Trump still has his main weapon, his Twitter account but how far that can continue to sustain him is unclear. Some of the people who flocked to him in 2016 now have buyer’s remorse and are speaking out.
Kevin, a lifelong Republican voter and pastor from Arizona, says he voted for Trump in 2016 “with high hopes for the future”. He knew that Trump didn’t have the same political experience as the other contenders, but he was optimistic he could grow into his new role.
Now he says: “I’ve seen how he has tried to divide our country and that is not something I want, nor what our country should have … This man is an absolute danger to our country.”
Jeffrey Farmer, from Massachusetts, certainly fits the bill of a non-polished but frustrated voice: he is immunocompromised and angered by Trump’s response to the pandemic. And he is certainly not the voice of a media-trained, focus-group prepped politico – just a person who formerly backed Trump.
“I don’t even know why I’m doing this stupid thing, because this is not what I do. I don’t do social media or anything. But I can’t take this any more,” he says.
Farmer voted for Trump in 2016 because of how much he disliked Hillary Clinton, but describes him as being “Like a Tasmanian devil,” who spends all day complaining on Twitter instead of doing his job.
“This guy couldn’t lead his way out of a wet frickin’ paper bag,” says Farmer.
An organization called Republican Voters Against Trump is collecting video testimonies from ordinary people and putting them online, highlighting their quotes like “I’d vote for a tuna fish sandwich before I’d vote for Donald Trump again.”
Then there is also the Lincoln Project that consists of wealthy Republicans who are producing attack ads against Trump. But Charles P. Pierce points out that we should treat the intervention of the Lincoln Project with ‘skeptical gratitude’ because those people have a very ugly history.
It’s the most high-profile of these temporary allies. Its commercials have been devastating attack ads that clearly have burrowed under the orange cheesecloth of the president’s skin. Good on them. But it should never be forgotten that many of these sharpies honed their skills in the Atwater-Rove era of Republican politics, and that during that time, the Republican Party sold its soul and lost its mind, I think irretrievably.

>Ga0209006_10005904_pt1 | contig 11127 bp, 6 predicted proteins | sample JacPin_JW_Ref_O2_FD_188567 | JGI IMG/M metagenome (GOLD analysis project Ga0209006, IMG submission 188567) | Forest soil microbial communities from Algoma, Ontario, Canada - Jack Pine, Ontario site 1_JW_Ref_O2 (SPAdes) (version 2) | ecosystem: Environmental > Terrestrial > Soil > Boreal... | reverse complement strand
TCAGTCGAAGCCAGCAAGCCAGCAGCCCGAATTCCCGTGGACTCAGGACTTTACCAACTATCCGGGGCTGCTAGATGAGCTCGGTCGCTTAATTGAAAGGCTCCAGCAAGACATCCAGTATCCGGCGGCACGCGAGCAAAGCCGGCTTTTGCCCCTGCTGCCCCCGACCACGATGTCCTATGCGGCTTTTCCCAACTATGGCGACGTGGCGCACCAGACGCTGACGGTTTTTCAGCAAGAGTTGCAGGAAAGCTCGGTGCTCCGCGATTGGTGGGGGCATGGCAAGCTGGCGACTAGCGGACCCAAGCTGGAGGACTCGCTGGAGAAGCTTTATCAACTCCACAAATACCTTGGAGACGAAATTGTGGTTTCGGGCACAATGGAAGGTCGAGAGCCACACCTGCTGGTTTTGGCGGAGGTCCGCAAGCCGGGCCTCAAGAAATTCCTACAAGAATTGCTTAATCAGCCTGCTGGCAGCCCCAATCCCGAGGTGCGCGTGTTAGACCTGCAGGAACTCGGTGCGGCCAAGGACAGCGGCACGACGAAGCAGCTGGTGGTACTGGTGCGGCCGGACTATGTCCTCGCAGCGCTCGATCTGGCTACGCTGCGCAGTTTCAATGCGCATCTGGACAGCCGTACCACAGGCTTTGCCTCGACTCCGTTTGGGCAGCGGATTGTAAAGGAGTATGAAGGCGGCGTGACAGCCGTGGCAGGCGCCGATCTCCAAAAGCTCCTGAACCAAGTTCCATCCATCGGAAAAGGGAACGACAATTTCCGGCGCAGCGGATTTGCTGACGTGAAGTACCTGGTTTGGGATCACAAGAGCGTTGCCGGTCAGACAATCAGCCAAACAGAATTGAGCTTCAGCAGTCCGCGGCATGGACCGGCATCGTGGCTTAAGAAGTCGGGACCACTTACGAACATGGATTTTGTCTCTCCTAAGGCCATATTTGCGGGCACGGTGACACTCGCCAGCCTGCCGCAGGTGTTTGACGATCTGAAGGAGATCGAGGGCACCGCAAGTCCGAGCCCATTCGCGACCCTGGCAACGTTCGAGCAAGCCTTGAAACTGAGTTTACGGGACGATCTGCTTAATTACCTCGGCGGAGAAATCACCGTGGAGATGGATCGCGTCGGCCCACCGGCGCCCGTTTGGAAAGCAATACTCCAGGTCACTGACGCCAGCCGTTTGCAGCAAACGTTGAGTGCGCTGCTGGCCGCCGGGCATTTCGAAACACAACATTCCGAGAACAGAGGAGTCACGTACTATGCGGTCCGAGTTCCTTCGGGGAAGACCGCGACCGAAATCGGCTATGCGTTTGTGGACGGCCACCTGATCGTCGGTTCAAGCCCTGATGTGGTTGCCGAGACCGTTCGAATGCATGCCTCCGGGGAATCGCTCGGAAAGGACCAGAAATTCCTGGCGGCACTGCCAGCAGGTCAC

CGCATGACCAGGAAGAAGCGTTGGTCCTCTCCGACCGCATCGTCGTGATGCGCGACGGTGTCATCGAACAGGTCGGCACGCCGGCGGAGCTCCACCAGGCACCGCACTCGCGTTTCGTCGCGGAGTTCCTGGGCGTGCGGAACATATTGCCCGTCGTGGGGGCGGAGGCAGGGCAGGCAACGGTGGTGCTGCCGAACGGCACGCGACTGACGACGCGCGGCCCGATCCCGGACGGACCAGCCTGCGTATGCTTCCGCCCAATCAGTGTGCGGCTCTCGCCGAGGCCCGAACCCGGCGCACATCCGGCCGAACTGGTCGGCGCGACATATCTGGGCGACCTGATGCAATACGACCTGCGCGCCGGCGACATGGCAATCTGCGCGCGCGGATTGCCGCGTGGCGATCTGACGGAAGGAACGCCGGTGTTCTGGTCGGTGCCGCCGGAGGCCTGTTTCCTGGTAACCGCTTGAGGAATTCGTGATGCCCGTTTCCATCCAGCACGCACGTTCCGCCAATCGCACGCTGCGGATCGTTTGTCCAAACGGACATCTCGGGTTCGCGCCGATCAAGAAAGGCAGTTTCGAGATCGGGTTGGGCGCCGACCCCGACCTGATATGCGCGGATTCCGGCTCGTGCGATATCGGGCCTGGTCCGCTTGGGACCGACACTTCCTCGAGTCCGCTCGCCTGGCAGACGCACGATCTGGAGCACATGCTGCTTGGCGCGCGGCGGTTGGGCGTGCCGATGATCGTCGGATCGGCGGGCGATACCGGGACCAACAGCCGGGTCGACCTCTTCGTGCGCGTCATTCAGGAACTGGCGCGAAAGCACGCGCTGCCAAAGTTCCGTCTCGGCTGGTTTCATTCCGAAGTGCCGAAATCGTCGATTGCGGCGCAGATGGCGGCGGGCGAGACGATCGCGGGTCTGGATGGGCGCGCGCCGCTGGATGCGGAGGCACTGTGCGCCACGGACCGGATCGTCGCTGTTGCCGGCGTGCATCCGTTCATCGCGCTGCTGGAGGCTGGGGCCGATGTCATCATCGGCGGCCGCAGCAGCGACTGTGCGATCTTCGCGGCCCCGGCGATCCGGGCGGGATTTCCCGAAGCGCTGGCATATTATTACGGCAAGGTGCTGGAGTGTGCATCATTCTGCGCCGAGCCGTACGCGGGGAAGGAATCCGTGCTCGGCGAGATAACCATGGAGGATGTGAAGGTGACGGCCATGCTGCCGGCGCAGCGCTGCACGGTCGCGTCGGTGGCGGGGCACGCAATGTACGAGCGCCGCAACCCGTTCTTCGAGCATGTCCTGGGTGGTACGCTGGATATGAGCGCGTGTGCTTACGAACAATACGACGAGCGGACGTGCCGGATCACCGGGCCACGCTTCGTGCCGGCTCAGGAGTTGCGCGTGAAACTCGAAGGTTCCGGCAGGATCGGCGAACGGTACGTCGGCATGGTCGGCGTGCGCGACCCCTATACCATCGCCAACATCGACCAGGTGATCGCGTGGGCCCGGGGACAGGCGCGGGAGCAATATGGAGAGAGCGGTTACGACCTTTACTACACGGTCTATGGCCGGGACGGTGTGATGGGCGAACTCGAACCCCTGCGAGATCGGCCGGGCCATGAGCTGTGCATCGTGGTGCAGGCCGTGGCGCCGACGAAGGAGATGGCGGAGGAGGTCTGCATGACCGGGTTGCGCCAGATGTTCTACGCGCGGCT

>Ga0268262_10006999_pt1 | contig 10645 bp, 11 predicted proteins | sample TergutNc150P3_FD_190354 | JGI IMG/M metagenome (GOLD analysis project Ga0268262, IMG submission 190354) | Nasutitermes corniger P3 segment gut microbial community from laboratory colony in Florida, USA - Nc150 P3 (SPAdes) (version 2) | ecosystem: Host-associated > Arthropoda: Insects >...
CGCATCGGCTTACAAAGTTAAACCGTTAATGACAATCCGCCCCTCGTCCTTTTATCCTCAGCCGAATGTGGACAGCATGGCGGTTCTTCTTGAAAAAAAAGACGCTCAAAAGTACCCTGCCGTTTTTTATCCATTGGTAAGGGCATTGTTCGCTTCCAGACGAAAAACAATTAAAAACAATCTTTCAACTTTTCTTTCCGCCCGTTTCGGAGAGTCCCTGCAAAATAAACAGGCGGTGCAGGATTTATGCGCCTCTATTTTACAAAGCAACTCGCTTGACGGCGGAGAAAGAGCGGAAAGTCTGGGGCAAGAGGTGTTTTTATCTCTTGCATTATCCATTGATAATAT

Cruelty, racism, sexism, xenophobia and homophobia became the essential raw materials out of which many of these folks molded candidacies. A toxic form of masculinity invaded the party’s personality. It was these campaigns that softened the ground for the march of this president* into the White House. If that were not the case—if, say, President Jeb Bush were running for re-election this time around—these deadly commercials would be aimed squarely at Joe Biden’s shining forehead. That should never be forgotten as we get closer to the election. Max Cleland is available for corroboration.
But this brings into sharp relief that problem that these people will face on the morning after Election Day in November. Most Republican operatives trained in the past 20-odd years have been trained in just this way. Their first duty then will be to begin the fumigation of the Republican Party, starting with its grimy conservative undercarriage. There’s a lot of soul-searching to do when you first have to search for your souls. They should go off into the wilderness and seek enlightenment. Governing will have to be someone else’s job.
Despite his sinking poll numbers, Trump may take comfort that his approval ratings among Republicans remain high, though even here they are slipping. But these should be taken with a bit of caution. They may be high because Republicans who have become disenchanted with Trump have stopped self-identifying themselves as such, leaving the party in the hands of the truly hard core. It would be interesting to see some concrete data about the number of such defections.